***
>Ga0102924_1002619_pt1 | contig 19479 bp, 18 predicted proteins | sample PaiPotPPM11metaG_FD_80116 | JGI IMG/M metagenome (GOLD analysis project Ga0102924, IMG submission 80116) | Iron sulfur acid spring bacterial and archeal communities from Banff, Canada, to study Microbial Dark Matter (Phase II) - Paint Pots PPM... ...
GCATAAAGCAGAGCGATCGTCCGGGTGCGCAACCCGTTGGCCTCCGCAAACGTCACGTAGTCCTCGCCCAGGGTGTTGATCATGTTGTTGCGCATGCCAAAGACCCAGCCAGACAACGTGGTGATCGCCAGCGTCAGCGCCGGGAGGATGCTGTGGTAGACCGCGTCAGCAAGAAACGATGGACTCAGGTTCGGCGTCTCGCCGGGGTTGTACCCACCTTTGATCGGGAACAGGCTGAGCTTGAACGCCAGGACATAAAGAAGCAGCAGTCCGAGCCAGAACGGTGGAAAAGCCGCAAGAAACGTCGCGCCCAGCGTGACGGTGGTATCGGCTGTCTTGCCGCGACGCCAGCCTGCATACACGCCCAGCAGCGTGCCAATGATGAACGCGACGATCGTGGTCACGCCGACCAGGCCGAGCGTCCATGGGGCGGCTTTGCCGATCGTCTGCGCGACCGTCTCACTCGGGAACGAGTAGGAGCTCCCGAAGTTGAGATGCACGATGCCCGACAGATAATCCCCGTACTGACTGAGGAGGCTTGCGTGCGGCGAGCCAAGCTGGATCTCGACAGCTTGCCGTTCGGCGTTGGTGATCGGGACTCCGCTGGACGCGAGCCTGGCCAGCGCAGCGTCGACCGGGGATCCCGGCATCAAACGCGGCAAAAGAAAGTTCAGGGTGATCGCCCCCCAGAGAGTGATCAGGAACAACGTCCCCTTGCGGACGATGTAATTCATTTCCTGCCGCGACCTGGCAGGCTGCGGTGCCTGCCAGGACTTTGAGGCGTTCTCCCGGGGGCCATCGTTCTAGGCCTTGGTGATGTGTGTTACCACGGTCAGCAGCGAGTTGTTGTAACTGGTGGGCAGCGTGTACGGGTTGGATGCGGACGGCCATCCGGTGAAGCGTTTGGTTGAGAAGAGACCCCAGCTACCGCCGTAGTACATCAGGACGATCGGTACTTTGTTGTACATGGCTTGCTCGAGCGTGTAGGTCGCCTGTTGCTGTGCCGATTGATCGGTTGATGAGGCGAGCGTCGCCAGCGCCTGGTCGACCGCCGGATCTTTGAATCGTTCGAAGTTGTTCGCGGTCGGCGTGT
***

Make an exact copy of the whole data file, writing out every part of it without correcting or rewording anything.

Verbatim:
>Ga0102924_1002619_pt1 | contig 19479 bp, 18 predicted proteins | sample PaiPotPPM11metaG_FD_80116 | JGI IMG/M metagenome (GOLD analysis project Ga0102924, IMG submission 80116) | Iron sulfur acid spring bacterial and archeal communities from Banff, Canada, to study Microbial Dark Matter (Phase II) - Paint Pots PPM... ...
GCATAAAGCAGAGCGATCGTCCGGGTGCGCAACCCGTTGGCCTCCGCAAACGTCACGTAGTCCTCGCCCAGGGTGTTGATCATGTTGTTGCGCATGCCAAAGACCCAGCCAGACAACGTGGTGATCGCCAGCGTCAGCGCCGGGAGGATGCTGTGGTAGACCGCGTCAGCAAGAAACGATGGACTCAGGTTCGGCGTCTCGCCGGGGTTGTACCCACCTTTGATCGGGAACAGGCTGAGCTTGAACGCCAGGACATAAAGAAGCAGCAGTCCGAGCCAGAACGGTGGAAAAGCCGCAAGAAACGTCGCGCCCAGCGTGACGGTGGTATCGGCTGTCTTGCCGCGACGCCAGCCTGCATACACGCCCAGCAGCGTGCCAATGATGAACGCGACGATCGTGGTCACGCCGACCAGGCCGAGCGTCCATGGGGCGGCTTTGCCGATCGTCTGCGCGACCGTCTCACTCGGGAACGAGTAGGAGCTCCCGAAGTTGAGATGCACGATGCCCGACAGATAATCCCCGTACTGACTGAGGAGGCTTGCGTGCGGCGAGCCAAGCTGGATCTCGACAGCTTGCCGTTCGGCGTTGGTGATCGGGACTCCGCTGGACGCGAGCCTGGCCAGCGCAGCGTCGACCGGGGATCCCGGCATCAAACGCGGCAAAAGAAAGTTCAGGGTGATCGCCCCCCAGAGAGTGATCAGGAACAACGTCCCCTTGCGGACGATGTAATTCATTTCCTGCCGCGACCTGGCAGGCTGCGGTGCCTGCCAGGACTTTGAGGCGTTCTCCCGGGGGCCATCGTTCTAGGCCTTGGTGATGTGTGTTACCACGGTCAGCAGCGAGTTGTTGTAACTGGTGGGCAGCGTGTACGGGTTGGATGCGGACGGCCATCCGGTGAAGCGTTTGGTTGAGAAGAGACCCCAGCTACCGCCGTAGTACATCAGGACGATCGGTACTTTGTTGTACATGGCTTGCTCGAGCGTGTAGGTCGCCTGTTGCTGTGCCGATTGATCGGTTGATGAGGCGAGCGTCGCCAGCGCCTGGTCGACCGCCGGATCTTTGAATCGTTCGAAGTTGTTCGCGGTCGGCGTGT